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Door Peninsula

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About the Door Peninsula

The Door Peninsula is a region in Wisconsin located between the main portion of Lake Michigan and Green Bay; although it is mostly a peninsula, it also includes several islands, up through Washington and Rock Islands.

This region is flat on a large-scale but has highly variable local topography, including glacial features such as gently rolling hills that originated as ground moraine, drumlin fields, and numerous features of lake origin, including sand dunes, former lake terraces and abandoned beach ridges. There are some steep bluffs along the lake and bay, but the coastline is flatter in other places. The region is underlain mainly by dolomite, which is covered in shallow, calcium-rich glacial till, but there is also extensive sand along the lakeshores. Soils here tend to bed loamy and calcium-rich, ideal for Western Agriculture, but there is some diversity, with some excessively-drained sands on beach ridges and dunes, as well as poorly-drained sands, especially where thin layers of sand are underlain by clay or bedrock.

There are a number of lakes of various sizes, many of which are surrounded by wetlands and broad bottomlands, and there are also some slow-moving rivers and streams; the rivers tend to be broad and straight where they flow over bedrock closer to their source, and downstream they shift to being heavily meandering but steeper-banked where they flow into the sandier lake sediments.

Although the climate is towards the cold end of a humid continental climate, the presence of water on both sides moderates the climate and extends the growing season to as long as 160 in the warmer parts of this region. The freezing of the lake is inconsistent from year to year. Green bay always eventually freezes along the whole length of this peninsula, and in some years Lake Michigan completely freezes over, but in other years, the center of the lake remains thawed. Furthermore, in some years, even when the lake does not completely freeze, extensive ice forms, often miles out, along the shoreline. But in the warmest years, the water remains thawed even close to shore. This phenomenon has multiple effects: the side on green bay is markedly less moderate in temperature than the Lake Michigan shoreline, but the winter lows on the green bay side are more consistently low, whereas along Lake Michigan, the degree of moderation afforded by the lake differs considerably from year to year.

Regardless of any variation, the lake-moderated climate combined with the diversity of soils and topography makes this region unusually high in plant biodiversity for a region so far north.

Prior to European settlement, this region had extensive areas of northern white-cedar (Thuja occidentalis) swamps in the bottomlands near the shoreline. The better-drained beach ridges supported a mix of eastern white pine (Pinus strobus) and eastern hemlock (Tsuga canadensis). On broader but low upland sites that were more mesic, the richest sites sometimes had some growth of northern hardwood forest, with primarily sugar maple (Acer saccharum) and American beech (Fagus grandifolia). Although northern white-cedar was dominant throughout, swamps here also supported tamarack (Larix laricina), balsam fir (Abies balsamea), red maple (Acer rubrum), paper birch (Betula papyrifera), black ash (Fraxinus nigra), black spruce (Picea mariana), Eastern hemlock, quaking aspen (Populus tremuloides), and balsam poplar (Populus balsamifera). In low depressions along the lake plain with poorly-drained, acidic sands, black spruce and tamarack were dominant.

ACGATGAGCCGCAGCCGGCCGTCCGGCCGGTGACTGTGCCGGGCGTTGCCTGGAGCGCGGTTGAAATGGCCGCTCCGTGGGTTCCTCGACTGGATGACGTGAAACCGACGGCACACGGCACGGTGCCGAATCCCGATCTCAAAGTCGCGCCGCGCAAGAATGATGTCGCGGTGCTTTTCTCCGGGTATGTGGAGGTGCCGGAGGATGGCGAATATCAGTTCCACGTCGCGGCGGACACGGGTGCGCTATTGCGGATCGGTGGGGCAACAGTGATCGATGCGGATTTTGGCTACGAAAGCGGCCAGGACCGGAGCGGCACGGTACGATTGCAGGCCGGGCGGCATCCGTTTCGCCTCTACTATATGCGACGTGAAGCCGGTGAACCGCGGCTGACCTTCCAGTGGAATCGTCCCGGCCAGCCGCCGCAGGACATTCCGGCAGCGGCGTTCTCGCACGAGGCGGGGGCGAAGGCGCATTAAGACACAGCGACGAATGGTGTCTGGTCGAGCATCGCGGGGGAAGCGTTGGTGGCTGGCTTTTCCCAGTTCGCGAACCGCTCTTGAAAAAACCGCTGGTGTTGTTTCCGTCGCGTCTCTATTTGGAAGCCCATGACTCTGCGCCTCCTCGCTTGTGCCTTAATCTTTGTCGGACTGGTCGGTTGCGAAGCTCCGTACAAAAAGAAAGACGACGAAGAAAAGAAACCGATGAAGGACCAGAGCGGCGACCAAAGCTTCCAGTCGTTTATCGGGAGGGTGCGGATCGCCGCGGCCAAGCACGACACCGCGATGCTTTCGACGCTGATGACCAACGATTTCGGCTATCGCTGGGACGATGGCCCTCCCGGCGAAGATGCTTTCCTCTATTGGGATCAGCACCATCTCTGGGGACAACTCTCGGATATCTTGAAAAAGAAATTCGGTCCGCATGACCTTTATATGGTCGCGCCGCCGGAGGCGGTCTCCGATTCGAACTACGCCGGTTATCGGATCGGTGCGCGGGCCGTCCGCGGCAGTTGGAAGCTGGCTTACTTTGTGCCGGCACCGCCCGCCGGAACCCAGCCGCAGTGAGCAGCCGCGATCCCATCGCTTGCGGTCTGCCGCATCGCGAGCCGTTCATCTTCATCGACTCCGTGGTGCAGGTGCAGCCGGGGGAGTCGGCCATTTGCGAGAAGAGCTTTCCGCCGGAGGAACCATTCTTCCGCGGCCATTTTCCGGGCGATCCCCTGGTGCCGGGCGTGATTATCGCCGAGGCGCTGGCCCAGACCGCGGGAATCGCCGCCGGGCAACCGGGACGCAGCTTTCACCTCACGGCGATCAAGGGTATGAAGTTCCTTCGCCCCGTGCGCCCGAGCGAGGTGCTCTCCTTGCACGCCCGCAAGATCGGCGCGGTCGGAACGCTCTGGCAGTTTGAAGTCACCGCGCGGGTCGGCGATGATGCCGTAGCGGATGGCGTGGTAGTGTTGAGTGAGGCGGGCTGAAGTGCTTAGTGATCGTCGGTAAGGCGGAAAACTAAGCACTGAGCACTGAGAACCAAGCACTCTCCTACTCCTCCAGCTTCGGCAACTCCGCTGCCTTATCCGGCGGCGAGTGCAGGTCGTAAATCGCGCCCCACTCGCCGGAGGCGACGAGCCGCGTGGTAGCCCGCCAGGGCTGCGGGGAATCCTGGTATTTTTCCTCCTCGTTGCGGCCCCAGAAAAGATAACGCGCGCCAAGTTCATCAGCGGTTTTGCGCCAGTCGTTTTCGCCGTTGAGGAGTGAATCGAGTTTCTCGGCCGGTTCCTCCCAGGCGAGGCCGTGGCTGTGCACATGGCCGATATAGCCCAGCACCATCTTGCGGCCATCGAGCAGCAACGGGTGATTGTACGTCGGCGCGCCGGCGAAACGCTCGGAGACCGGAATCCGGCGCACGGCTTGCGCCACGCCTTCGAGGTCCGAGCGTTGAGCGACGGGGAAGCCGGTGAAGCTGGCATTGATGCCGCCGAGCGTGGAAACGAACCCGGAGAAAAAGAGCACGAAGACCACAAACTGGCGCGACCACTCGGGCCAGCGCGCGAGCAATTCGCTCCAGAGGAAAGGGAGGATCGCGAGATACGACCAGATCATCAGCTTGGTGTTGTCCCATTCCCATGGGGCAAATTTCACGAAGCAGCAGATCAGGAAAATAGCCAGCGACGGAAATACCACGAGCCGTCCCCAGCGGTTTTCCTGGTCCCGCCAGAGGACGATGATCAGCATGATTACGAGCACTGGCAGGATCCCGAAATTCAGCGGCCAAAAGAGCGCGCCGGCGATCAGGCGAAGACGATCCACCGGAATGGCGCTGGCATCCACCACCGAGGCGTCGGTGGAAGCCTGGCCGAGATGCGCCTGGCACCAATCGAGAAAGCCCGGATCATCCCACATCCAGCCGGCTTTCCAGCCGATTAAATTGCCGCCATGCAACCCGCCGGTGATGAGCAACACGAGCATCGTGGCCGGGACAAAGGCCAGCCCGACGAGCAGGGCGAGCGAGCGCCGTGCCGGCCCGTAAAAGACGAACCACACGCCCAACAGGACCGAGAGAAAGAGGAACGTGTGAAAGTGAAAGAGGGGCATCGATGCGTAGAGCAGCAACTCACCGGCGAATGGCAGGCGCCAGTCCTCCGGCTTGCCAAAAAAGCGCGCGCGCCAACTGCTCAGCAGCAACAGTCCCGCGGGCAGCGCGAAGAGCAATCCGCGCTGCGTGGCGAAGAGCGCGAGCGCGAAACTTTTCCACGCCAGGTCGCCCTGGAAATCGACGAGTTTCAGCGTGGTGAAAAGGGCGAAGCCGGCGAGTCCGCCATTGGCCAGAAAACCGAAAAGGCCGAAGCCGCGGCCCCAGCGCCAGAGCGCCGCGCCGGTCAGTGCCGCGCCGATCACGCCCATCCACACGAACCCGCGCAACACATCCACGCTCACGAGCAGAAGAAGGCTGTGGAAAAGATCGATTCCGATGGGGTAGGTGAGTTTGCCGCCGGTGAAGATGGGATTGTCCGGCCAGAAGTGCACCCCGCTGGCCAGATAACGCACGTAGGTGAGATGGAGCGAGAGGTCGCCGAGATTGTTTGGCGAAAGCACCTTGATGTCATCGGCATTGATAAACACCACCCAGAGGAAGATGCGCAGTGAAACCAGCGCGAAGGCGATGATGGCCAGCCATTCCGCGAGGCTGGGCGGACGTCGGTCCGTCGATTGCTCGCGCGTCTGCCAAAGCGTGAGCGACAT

Along Lake Michigan, some of the drier ridges supported mostly white pine and red pine (Pinus resinosa), with some white spruce (Picea glauca), balsam fir, and hardwoods. The wetter swales along Lake Michigan supported marshes or sedge meadows. Floodplain forests were dominated by silver maple (Acer saccharinum) and butternut (Juglans cinerea). Upland areas of ground moraine mostly supported northern hardwood forest of beech and maple.

Nowadays, much of this region has been cleared for agriculture. Very little forest remains in the interior of the peninsula, although there are considerable wetlands and swampy areas remaining along the shoreline, in the floodplains of streams, and around some of the lakes.

The region has been artificially dissected by a canal at Sturgeon Bay, the largest city of the region.

This region is bordered to the south by the Lake Michigan Lacustrine Clay Plain. To the north, it is surrounded by water, but if you view the island chain as a continuation of this region it is bordered to the north by the Menominee-Drummond Lakeshore of Michigan's upper peninsula; that region has a similar geology but is distinguished by its colder climate and its connection on land only to other colder regions, whereas this region is connected by land to warmer, more southerly regions.